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 Lennox Berkeley [Photo © Colin Busby courtesy of G. Schirmer]
22 Apr 2011

A Dinner Engagement

Trust Winnipeg’s resourceful Little Opera Company to come up with a little known, yet charmingly entertaining spring production.

Lennox Berkeley: A Dinner Engagement, Op. 45 (1954)

Little Opera Company (Winnipeg), Salle Martial Caron, April 8 & 9,2011

Above: Lennox Berkeley [Photo © Colin Busby courtesy of G. Schirmer]


The sixteen-year-old company that exclusively showcases local talent staged British 20th century composer Lennox Berkeley’s one act comic opera A Dinner Engagement to the delight of an appreciative audience.

The story centres around an English family, Lord and Lady Dunmow, played by baritone Michael Dunbar and soprano Margot Harding, who have fallen on hard financial times in the 1920s. They have their sights set on marrying off their daughter Susan (wonderful young soprano Deanna Smith) to HRH Prince Phillipe (tenor Michael Au) who is coming to dinner with his mother, the Grand Duchess of Monteblanco, portrayed by mezzo soprano Elizabeth Rotoff.

We first meet Lord Dunmow in the kitchen, an authentically detailed set with everything from a cast iron stove to jars of preserved fruit. The bumbling Dunmow endeavours to follow a recipe in preparation for his dinner guests. Reminiscing about better times, his full-bodied baritone voice is wistfully expressive in the bittersweet “In the Summer of my Time.” On a few occasions, however, his voice seemed to fail him, due to support issues. And despite his culinary ineptness, one still wishes he would pronounce the herb ‘rosemary,’ instead of ‘Rose Marie,’ like the 60s comedienne.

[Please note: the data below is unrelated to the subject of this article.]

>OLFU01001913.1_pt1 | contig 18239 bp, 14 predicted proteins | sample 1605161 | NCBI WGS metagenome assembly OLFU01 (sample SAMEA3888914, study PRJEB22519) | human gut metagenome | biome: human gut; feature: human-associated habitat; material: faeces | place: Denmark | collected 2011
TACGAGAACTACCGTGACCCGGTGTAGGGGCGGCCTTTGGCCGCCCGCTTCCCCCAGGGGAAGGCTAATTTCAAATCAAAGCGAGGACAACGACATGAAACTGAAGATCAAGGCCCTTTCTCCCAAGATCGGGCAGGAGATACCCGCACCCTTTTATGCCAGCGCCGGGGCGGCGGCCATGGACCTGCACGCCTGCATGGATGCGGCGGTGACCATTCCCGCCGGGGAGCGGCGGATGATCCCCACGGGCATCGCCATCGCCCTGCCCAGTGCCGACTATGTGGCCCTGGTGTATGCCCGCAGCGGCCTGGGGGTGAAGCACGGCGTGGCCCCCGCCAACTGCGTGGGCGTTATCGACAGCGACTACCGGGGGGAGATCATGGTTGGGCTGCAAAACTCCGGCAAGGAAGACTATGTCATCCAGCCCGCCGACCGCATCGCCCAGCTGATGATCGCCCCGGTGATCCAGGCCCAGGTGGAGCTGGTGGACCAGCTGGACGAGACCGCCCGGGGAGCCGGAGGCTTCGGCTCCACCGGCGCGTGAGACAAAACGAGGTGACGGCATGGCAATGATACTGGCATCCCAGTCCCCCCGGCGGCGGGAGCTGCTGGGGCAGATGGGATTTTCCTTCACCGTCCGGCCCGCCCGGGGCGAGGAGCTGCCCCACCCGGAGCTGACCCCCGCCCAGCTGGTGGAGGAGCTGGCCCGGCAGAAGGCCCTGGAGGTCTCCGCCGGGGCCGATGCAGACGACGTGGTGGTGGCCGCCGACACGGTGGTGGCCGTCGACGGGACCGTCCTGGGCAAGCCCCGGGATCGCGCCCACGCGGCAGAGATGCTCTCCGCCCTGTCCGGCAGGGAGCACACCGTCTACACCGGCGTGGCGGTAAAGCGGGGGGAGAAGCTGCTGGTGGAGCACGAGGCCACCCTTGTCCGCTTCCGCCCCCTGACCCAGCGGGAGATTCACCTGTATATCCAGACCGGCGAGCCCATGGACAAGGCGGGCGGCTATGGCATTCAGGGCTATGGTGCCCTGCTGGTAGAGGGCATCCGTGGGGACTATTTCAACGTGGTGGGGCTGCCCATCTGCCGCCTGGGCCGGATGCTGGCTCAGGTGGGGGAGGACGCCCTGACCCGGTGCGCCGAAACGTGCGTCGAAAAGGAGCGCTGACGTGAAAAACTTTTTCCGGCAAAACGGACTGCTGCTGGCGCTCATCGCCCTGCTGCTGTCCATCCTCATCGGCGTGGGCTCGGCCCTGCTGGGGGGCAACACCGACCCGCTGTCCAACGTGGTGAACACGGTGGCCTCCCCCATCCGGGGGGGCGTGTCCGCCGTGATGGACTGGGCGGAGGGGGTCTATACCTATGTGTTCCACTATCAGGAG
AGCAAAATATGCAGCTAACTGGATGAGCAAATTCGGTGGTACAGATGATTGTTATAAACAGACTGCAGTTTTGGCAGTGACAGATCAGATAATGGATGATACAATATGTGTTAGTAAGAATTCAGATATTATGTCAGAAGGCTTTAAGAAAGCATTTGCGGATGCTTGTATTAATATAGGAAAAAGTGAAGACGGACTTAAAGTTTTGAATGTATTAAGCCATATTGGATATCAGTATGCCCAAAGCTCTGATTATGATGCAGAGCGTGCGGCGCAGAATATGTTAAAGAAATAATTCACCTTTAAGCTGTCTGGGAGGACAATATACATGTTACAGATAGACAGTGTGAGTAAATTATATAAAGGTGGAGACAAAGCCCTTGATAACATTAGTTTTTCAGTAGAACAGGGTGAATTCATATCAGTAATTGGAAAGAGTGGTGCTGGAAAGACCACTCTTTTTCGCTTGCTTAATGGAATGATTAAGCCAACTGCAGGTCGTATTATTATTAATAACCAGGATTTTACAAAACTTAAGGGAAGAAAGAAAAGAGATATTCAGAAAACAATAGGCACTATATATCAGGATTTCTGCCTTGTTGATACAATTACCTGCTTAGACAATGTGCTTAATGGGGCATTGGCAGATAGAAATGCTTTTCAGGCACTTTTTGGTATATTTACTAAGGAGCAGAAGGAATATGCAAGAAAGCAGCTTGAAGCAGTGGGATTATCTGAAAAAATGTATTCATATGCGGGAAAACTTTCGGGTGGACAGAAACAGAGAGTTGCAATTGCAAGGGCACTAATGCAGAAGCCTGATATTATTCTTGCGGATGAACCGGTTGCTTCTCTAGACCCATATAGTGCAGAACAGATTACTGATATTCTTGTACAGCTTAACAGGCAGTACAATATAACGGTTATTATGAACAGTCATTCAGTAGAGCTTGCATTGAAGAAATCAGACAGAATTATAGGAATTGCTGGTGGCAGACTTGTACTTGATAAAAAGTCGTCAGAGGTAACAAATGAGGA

Harding, as his wife, has the ability to light up a stage whenever she appears. Commanding and stylish, she has a reliable and powerful voice, with a fresh, rich tone. And with her impressive acting ability, Harding is the full package.

Veteran mezzo Linda de Pauw played Mrs. Kneebone, the kitchen help, with true comic flair. Her diction was clear and precise, although the Cockney accent drifted in and out.

The Dunmows and Kneebone were hilarious in “Prenex six Belles Tomates,” cooking up a storm, chopping vegetables crazily as stems and bits flew around the room.

Smith was a breath of fresh air as Susan, her pretty, refined voice seeming to float to the highest notes without a trace of effort. With a pure, crystal clear tone and delicate lightness to her voice she was the highlight of the production.

Enter Rotoff, brilliantly haughty and convincingly statuesque as the Duchess, and Au, as Phillipe, dressed in a dapper suit. Au has a solid, powerful voice, but he struggled with some of the difficult intervals in “Mon aimée attend la lune,” going out of tune and sounding constricted in his upper register. He also tended to employ the princely accent inconsistently. His acting, on the other hand, was well suited to this comic style, as he gazed dreamily at Susan with puppy dog eyes.

Tenor Darryl Brunger had a small role as the delivery man, appearing twice demanding money. His first effort was secure, with pleasing tone quality, but when he returned the second time, his intonation faltered.

Michael McKay did a fine job accompanying the entire show on piano and creative lighting eliminated the need for scene changes. Flowers projected on the backdrop while lowering the lighting on the overall set effectively moved us into the garden. Very smart!

Berkeley’s score doesn’t offer us much in the way of tunefulness, and all dialogue (lyrics by Paul Dehn) is sung, requiring much abandonment of disbelief from the audience.

But this was obviously a labour of love for all involved and the result was a nice little (one-hour) opera confection that brightened a rainy evening.

Gwenda Nemerofsky

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